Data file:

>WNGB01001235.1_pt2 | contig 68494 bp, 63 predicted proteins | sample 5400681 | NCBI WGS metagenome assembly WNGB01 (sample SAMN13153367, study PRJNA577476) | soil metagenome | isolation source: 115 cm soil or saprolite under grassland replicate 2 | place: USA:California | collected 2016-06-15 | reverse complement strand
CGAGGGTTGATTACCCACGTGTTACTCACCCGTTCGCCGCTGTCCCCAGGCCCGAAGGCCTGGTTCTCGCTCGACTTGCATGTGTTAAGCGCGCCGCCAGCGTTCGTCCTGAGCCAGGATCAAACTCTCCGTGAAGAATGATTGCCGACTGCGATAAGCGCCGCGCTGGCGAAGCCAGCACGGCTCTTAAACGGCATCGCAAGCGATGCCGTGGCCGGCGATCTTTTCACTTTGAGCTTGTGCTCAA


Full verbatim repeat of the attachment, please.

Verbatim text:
>WNGB01001235.1_pt2 | contig 68494 bp, 63 predicted proteins | sample 5400681 | NCBI WGS metagenome assembly WNGB01 (sample SAMN13153367, study PRJNA577476) | soil metagenome | isolation source: 115 cm soil or saprolite under grassland replicate 2 | place: USA:California | collected 2016-06-15 | reverse complement strand
CGAGGGTTGATTACCCACGTGTTACTCACCCGTTCGCCGCTGTCCCCAGGCCCGAAGGCCTGGTTCTCGCTCGACTTGCATGTGTTAAGCGCGCCGCCAGCGTTCGTCCTGAGCCAGGATCAAACTCTCCGTGAAGAATGATTGCCGACTGCGATAAGCGCCGCGCTGGCGAAGCCAGCACGGCTCTTAAACGGCATCGCAAGCGATGCCGTGGCCGGCGATCTTTTCACTTTGAGCTTGTGCTCAA